The following op ed was written by Howie Beigelman, OU Deputy Director of Public Policy for The Palm Beach Post:
Gov.-elect Rick Scott solidified his reputation as a bomb-thrower – in a good way – by suggesting the state open education savings accounts for all schoolchildren. Parents would direct that money to any traditional public, public charter or private school they chose.
Even before a formal proposal has been issued or any legislation drafted, the idea has been criticized as both unconstitutional and poor public policy by among other, this paper’s Editorial Board.
Not so fast. Mr. Scott’s proposal is a game changer in education policy not only in Florida but across the nation. Still, there are legitimate concerns:
• Florida’s constitution, like 38 others has a “no aid” provision, called the Blaine Amendment after 19th-century Congressman James G. Blaine . Blaine amendments forbid direct state aid to sectarian institutions, including schools.
• In 2006, Florida’s Supreme Court, ruling on then-Gov. Jeb Bush’s signature education reforms, found that the private school portion of the Opportunity Scholarships program violated the state’s constitutional requirement of “uniform, efficient, safe, secure and high-quality” public schools. Any diversion of money to a separate system violated what the court viewed as an exclusive constitutional provision: the state can fund only public schools. Additionally, it ruled that private schools by definition violate the uniformity requirement.
Some argue that ends the discussion. We think not.
First, no Blaine provision in any state constitution has ever been reviewed by the U.S. Supreme Court. But Blaine is a discriminatory throwback to the 19th century when anti-Catholic bigotry was given legal sanction. Despite institutionalizing discrimination against Christians, Jews and others of all faiths, Blaine survives into the 21st century through a combination of legal inertia and the political prowess of the teachers’ unions.
It’s time a court rules Blaine out of order, or the people amend Blaine out of existence by ballot. Even with Blaine still on the books, indirect aid is constitutional. By this legal logic other programs, including tax credit scholarships in Florida and elsewhere, benefit parochial schools.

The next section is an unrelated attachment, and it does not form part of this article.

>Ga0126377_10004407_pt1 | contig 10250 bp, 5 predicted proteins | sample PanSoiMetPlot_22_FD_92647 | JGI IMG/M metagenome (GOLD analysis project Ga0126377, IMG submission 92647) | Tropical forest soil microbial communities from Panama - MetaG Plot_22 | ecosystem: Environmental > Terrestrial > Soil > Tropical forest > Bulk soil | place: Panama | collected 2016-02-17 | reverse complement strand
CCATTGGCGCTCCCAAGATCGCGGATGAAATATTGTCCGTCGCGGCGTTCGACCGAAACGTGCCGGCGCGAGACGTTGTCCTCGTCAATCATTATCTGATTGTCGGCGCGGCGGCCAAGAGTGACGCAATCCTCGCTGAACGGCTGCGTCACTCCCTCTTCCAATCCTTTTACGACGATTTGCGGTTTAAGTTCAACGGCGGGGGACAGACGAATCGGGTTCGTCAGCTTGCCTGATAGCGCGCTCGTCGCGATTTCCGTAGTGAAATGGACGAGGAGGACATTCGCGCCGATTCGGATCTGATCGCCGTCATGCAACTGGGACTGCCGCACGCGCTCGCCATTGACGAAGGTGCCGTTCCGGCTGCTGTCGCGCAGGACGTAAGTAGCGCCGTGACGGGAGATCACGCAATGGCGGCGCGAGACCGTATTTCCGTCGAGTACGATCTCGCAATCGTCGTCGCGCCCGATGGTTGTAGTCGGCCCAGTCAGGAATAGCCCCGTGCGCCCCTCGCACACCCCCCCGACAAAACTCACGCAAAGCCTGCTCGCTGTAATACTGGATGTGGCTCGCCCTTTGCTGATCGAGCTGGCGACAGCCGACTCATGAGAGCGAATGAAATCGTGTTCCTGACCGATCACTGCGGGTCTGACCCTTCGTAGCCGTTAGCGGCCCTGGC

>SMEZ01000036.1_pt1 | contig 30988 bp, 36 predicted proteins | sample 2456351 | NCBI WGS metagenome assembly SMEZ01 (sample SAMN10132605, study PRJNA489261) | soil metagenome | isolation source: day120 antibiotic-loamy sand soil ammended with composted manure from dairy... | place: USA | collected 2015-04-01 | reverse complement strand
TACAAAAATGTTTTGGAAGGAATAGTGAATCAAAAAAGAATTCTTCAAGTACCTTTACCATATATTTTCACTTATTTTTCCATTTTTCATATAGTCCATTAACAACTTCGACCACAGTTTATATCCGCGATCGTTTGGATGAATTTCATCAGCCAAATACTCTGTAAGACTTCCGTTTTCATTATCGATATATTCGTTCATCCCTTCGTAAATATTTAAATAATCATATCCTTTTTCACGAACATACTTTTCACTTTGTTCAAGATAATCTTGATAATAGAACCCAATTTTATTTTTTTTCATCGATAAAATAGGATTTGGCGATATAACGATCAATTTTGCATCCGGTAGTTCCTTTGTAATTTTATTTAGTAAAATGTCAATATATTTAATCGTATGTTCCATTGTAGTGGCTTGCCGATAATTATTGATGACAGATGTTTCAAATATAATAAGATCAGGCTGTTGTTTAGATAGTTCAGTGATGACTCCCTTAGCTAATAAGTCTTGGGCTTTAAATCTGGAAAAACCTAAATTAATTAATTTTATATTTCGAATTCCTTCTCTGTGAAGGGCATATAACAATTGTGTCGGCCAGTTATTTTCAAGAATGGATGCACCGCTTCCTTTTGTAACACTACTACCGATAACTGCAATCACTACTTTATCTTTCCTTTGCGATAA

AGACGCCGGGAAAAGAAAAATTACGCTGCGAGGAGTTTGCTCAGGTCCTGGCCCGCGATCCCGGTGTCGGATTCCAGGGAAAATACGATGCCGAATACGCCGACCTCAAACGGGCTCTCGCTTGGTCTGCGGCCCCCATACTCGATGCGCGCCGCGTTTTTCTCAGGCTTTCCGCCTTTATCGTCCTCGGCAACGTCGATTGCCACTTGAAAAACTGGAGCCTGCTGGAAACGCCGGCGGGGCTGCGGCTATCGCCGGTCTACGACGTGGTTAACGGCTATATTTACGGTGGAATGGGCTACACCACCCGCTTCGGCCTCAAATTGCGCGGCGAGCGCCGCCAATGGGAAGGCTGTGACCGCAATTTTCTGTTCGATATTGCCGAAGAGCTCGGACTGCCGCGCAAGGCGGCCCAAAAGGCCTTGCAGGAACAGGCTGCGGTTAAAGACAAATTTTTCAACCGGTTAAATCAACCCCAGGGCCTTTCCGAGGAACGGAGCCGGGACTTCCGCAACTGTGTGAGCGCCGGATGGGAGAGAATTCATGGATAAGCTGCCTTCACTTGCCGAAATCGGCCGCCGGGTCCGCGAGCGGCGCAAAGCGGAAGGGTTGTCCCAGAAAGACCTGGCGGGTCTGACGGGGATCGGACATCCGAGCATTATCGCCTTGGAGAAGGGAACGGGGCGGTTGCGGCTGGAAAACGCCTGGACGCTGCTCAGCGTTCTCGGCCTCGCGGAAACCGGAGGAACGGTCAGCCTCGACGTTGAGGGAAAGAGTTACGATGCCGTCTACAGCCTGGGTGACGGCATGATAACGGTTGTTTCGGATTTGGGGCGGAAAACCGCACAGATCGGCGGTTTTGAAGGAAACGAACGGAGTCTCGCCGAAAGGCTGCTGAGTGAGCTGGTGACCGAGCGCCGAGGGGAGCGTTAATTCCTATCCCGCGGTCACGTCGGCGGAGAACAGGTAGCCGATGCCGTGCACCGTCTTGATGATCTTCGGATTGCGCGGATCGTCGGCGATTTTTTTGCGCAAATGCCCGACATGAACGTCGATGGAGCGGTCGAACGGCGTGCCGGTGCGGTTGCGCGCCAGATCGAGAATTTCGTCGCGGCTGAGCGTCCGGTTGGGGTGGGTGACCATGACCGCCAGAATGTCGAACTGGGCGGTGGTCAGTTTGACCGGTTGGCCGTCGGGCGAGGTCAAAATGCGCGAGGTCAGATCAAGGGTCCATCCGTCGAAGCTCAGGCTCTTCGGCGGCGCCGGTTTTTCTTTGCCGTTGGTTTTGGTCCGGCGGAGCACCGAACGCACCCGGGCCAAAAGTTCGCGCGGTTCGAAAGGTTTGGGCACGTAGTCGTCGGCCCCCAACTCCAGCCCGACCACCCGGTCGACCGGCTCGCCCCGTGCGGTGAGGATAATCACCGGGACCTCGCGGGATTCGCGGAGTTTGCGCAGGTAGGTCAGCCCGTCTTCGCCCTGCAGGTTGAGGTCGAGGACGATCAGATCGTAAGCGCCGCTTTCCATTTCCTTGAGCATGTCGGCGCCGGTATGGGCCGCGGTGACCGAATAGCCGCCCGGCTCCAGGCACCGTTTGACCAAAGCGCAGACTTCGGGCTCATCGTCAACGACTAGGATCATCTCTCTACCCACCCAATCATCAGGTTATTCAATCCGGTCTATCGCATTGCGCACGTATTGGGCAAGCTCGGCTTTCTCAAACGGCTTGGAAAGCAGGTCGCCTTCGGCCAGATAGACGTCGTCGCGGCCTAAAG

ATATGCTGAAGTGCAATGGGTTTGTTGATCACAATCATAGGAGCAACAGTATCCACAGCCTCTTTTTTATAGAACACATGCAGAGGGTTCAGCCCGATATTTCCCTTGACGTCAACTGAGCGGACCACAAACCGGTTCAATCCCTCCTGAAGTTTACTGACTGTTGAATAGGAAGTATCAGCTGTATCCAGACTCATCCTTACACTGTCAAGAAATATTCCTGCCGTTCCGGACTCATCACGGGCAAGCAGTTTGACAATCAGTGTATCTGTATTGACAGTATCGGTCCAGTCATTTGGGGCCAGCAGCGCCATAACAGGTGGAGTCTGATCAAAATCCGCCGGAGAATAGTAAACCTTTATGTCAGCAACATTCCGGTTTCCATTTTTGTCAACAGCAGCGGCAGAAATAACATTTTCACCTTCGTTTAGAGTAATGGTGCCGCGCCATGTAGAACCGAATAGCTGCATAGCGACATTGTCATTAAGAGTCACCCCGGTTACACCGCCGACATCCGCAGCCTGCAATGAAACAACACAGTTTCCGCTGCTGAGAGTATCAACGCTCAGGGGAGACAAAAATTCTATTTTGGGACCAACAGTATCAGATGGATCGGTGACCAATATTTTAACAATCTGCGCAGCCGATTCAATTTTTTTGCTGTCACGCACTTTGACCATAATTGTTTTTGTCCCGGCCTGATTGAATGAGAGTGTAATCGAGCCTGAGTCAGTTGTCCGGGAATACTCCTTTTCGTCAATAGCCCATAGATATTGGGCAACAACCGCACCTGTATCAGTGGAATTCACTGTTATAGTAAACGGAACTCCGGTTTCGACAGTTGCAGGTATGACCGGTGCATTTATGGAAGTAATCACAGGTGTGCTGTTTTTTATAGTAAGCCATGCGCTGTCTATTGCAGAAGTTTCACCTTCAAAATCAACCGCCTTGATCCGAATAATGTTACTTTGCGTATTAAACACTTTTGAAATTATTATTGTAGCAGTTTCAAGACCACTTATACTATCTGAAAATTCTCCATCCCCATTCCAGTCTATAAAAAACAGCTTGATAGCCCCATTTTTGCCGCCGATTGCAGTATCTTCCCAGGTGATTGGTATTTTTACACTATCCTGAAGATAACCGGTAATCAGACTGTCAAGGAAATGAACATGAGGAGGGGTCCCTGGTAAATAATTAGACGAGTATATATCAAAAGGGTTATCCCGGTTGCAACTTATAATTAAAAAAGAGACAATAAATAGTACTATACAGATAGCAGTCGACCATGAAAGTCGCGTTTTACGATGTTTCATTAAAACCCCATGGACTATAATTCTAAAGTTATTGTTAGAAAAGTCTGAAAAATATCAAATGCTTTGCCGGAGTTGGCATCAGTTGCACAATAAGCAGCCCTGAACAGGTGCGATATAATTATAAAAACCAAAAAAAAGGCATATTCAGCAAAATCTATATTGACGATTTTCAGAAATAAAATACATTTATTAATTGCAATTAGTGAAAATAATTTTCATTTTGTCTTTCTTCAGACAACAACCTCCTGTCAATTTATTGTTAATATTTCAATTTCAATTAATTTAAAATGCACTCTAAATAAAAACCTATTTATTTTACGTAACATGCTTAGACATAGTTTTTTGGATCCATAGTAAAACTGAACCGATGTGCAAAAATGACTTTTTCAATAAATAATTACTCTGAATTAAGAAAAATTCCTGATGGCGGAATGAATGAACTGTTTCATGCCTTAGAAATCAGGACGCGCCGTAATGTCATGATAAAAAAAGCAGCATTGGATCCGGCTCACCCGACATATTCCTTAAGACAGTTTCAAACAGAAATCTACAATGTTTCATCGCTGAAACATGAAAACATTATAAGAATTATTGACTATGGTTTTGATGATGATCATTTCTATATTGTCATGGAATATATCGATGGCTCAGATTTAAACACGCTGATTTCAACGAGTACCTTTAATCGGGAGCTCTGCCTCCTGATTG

Regarding the uniformity clause, it is a truism that private schools are not uniform. All the state needs to ensure uniformity is to set basic standards as to what would make a uniform education. Private schools wanting state aid would commit to those standards.
Dissenting justices in the voucher case questioned whether the state constitution really means that only public schools can receive public education dollars. Florida, other states and the federal government all provide Head Start funds, college scholarships, affordable housing stipends, food stamps and Medicare/aid coverage to people in need. They do not mandate only one location or one provider. Private preschools access Head Start and Florida’s own voluntary pre-K, private and public universities accept state scholarship funds, Section 8 housing goes to any landlord willing to accept it, food stamps are used in any grocery that will take them, and so long as your doctors accept your insurance, you can see them.
Imagine if the government owned supermarkets and required food stamps be used only there? Or required you to live in public housing? What if only government hospitals could accept Medicare?
Those questions are the game changers here. Mr. Scott is asking what our goal is for education and how best to get there. If the answer is we aim to educate children in the highest quality, most cost-efficient manner, than perhaps even if it requires amending a constitution, such policy is worth pursuing.
Whatever Floridians decide, it’s a question worth asking. We at the Orthodox Union are ready to engage in the debate. Policymakers, educators, and parents across Florida should be ready, too.